Well the leaders of the trade unions and NGO’s weren’t too happy from the beginning. People from the more radical spectrum tried to talk with the trade unions weeks beforehand about conditions to stay together in one march. But they didn’t get far, they were only met with a list of demands that would have meant that we might as well not have done anything at all. Then at a spokes council meeting was decided to organize the split off at a certain point.
And it was organized as much in solidarity as possible. It was called ‘Get off the Fence’ and the call was spread long time before, openly calling people to join the ‘big’ People’s First demonstration, but at a certain point not turn away from the city center and go back to the ‘protest pen’ (Queens Park that authorities had announced where protests would be allowed, but that later got raided anyway) with the rest of the demonstration. See the call: “(…)On June 26th, when the march turns towards the protest pen, we invite you to go beyond the tired symbolism of parades and beyond the will of politicians. When the People First march turns back, we invite you all to continue on with us to confront the self-proclaimed G20 leaders and the security apparatus that will have occupied our city. We will take back our city from these exploitative profiteers, and in the streets we will be uncontrollable! This is a militant march where many forms of resistance and tactics are welcomed and respected.(…)”
That’s what happend. In fact what happened was that they waited until the whole demonstration had passed and this Get Off The Fence block gathered and turned right and the demonstration was loud and angry and shops and offices in the financial district got their windows smashed, and some police cars, that stood along the route of the demonstration and police left behind when they got scared from the demonstrators, were burned. After that police started chasing demonstrators everywhere in town, and arrested totally arbitrarily hundreds of people. The count came to more than a thousand, which had never happened before in Canada. People who came out of the cages told horrible stories about being harassed, really bad treatment and many women had been threatened with sexual assault.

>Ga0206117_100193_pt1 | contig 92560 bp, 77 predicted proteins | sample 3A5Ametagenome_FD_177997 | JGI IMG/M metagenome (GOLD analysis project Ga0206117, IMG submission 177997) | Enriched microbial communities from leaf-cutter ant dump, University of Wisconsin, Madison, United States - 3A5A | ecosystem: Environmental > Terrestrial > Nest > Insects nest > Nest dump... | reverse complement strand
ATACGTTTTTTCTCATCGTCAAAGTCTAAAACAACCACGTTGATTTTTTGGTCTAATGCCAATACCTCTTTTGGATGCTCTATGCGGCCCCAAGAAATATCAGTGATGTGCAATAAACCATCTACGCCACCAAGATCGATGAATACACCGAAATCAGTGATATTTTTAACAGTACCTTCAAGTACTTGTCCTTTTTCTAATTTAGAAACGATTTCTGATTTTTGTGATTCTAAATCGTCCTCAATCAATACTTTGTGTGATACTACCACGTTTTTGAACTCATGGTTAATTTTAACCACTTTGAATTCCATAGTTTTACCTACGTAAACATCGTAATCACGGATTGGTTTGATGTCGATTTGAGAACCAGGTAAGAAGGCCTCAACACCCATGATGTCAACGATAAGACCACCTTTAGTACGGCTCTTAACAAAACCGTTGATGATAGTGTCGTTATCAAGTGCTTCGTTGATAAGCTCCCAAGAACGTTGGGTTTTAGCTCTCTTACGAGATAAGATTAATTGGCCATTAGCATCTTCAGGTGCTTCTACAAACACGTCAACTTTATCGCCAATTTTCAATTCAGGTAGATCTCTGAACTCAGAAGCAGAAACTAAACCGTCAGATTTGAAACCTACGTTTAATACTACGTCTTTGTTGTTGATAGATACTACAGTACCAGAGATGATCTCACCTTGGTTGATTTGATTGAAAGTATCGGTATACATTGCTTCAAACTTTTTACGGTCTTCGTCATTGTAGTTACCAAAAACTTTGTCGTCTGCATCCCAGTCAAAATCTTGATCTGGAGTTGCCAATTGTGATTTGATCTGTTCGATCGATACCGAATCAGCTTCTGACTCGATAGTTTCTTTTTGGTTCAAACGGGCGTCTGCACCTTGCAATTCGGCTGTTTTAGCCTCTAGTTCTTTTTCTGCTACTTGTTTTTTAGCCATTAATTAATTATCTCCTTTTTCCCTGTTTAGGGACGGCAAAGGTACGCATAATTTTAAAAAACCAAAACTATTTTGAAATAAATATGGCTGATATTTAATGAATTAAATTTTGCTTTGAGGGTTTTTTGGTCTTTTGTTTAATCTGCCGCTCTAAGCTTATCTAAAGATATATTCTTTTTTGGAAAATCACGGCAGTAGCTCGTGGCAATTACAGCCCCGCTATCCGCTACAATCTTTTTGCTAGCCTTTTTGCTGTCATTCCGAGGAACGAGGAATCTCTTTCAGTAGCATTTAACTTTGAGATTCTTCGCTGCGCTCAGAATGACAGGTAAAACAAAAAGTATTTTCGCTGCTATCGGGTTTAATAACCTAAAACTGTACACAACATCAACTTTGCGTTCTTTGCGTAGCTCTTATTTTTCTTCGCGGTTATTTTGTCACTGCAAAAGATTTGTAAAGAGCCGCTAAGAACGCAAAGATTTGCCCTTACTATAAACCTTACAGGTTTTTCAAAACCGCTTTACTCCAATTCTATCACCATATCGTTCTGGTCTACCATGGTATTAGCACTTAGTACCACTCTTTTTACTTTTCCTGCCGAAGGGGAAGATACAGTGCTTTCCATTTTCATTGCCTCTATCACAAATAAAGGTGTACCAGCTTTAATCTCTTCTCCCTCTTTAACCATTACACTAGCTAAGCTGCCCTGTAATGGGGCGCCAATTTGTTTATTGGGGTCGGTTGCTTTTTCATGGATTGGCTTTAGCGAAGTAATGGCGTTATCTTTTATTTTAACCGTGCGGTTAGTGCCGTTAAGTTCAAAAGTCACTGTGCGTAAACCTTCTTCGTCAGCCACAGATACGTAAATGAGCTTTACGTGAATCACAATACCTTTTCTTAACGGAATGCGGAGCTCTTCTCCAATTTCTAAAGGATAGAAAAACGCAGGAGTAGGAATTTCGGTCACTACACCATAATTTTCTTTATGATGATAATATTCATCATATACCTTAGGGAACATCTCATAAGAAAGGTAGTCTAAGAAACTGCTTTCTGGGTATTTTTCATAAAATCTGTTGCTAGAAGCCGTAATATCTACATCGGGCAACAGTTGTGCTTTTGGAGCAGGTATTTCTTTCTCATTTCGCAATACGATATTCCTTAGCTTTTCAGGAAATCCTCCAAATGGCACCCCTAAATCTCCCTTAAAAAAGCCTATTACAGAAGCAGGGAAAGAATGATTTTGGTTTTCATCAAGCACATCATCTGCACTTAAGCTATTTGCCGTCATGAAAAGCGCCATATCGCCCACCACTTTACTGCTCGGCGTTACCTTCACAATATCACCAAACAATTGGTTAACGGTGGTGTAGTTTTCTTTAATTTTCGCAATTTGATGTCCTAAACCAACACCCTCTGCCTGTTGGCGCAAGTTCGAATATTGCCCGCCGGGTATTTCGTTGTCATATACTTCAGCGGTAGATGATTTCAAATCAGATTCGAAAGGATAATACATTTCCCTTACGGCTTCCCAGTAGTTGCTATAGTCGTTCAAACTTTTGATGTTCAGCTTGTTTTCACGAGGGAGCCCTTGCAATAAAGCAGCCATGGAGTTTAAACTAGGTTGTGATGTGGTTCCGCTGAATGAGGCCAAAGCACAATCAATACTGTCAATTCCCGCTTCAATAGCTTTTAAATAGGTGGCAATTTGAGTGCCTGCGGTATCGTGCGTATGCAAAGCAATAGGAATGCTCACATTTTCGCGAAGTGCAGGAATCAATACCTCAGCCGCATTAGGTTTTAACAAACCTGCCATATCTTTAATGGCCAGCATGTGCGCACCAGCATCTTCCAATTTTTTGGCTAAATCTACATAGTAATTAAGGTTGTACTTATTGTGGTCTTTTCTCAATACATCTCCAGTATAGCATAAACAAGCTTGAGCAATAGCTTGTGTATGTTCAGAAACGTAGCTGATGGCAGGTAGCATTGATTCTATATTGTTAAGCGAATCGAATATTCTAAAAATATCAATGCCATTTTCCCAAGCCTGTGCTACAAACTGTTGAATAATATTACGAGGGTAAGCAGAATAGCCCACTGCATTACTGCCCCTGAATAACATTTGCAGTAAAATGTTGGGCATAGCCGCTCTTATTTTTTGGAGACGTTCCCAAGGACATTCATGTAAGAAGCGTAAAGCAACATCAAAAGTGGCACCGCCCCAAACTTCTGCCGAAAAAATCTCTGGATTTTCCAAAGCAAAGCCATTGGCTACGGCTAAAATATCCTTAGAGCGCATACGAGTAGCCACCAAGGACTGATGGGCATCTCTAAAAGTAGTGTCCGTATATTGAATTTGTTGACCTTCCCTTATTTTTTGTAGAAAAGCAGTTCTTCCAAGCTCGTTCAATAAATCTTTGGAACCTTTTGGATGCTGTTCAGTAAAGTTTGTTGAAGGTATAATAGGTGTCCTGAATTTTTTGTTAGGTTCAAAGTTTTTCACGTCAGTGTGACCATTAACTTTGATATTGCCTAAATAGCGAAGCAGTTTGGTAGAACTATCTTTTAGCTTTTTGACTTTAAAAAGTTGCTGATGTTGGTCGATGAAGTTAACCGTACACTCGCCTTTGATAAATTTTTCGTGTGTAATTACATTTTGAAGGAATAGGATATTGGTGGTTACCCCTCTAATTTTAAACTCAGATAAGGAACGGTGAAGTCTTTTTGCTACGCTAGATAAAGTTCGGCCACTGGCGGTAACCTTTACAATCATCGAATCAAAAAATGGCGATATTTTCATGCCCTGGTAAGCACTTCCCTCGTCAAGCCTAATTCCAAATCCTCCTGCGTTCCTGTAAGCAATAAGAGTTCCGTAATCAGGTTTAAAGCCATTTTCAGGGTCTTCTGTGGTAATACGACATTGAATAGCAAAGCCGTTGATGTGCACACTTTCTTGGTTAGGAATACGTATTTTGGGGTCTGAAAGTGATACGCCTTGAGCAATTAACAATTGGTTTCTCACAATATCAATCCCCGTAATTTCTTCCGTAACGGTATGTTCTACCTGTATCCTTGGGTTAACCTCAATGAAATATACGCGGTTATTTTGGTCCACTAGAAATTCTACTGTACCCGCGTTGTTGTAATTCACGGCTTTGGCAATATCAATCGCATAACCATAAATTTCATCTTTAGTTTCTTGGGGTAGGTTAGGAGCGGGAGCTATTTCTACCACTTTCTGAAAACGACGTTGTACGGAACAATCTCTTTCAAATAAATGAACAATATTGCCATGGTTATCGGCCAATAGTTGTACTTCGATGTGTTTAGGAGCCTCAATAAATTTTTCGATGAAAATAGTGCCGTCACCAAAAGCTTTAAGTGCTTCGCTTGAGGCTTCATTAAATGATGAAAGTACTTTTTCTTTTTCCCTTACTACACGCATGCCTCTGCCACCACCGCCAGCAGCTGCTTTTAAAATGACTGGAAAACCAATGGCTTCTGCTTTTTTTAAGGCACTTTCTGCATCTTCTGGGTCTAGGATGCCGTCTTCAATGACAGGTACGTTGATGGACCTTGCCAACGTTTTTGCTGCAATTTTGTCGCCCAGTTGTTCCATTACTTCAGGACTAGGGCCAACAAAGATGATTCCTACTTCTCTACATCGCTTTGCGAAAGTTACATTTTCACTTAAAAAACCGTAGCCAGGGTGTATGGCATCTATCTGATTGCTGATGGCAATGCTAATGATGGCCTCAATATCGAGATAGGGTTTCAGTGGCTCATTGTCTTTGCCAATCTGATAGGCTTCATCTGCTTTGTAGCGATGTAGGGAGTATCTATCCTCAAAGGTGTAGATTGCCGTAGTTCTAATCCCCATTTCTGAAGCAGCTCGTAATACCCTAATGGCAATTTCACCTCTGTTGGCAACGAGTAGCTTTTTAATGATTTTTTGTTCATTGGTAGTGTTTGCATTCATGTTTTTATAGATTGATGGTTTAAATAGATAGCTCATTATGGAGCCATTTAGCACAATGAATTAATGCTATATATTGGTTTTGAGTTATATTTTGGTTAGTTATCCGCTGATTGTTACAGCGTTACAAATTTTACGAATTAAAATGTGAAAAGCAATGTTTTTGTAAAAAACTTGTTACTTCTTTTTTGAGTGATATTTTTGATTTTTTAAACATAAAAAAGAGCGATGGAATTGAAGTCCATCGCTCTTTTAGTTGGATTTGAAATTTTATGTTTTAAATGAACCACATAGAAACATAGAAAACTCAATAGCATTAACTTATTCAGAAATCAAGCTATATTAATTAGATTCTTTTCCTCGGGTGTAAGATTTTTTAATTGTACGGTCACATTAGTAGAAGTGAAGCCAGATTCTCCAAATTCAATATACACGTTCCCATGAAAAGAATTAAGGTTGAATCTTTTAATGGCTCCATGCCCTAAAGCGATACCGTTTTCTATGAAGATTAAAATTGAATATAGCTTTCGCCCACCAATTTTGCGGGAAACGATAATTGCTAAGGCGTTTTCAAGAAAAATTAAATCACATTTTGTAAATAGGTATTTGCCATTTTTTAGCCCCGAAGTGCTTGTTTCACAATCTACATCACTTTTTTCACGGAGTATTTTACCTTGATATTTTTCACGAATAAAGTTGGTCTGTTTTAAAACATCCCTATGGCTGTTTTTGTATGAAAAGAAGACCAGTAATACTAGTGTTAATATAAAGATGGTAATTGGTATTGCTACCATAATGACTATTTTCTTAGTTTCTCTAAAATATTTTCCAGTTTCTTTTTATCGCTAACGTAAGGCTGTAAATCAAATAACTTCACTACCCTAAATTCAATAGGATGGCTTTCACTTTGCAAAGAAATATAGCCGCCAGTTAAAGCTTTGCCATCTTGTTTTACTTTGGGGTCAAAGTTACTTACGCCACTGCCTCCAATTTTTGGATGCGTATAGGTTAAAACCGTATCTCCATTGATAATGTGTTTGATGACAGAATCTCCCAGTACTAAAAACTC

Larger mainstream organizations were angry, some came out with statements that condemned property damage (mainly peace organizations) – calling it “violence” and people that did it “vandals”. Though there was lots of attempts to try to build a culture of solidarity, it didn’t reach most of the bigger organizations as could be expected. Many are talking about the property damage as useless and unstrategic. Most who are saying this were not involved in any of the mobilizing, or really know how to mobilize (you know, ngo-world think if they put out an email they can build a movement). Many had no involvement with the grassroots/community organizing happening through the Toronto Community Mobilization Network. Many are pointing fingers and condemning. Though – – some individuals in these organizations and some non-political people are also making the connection to the greater violence on people done by the police and done through the decisions made behind the fences and by so-called leaders and their policies. So at some level those contexts are being heard.
So then all the energy has to go to anti-repression work, legal support and such. But how did the ‘moderates’ react to the militancy?
Some of the large trade unions like the Canadian Labour Congress and ngo’s like Greenpeace immediately issued a declaration attacking what they called ‘vandalism’ by ‘a small group of thugs’. But it was also a fact that rank and file union members openly protested against that. Already beforehand there were smaller unions, like from teachers, postal workers, who stood closer to the more radical activists.
Of course the mainstream media were terrible, they did the job that could be expected and made it look like the demonstrators were extremely violent and that everything in the way got smashed. What never got reported for instance, was that there hadn’t been one policeman or -woman who got hurt and that there had been almost no looting. That kind of nuance is lost on the mainstream media, and the police felt like they had all the backing they needed to do whatever they wanted, and could attack everybody who was still in the streets.
The arrests where so massive and the stories of people let out of jail so horrible that this partly turned the opinion again against the authorities. Some smaller unions spoke out in support of the demonstrators and the arrested. Also remarkable was that there was quite some debate in media on the events and some people openly tried to explain that property damage against corporate offices is not the same as violence and sometimes declared them self proponents of ‘black block tactics’. Of course the majority of voices in mainstream media was very much against it.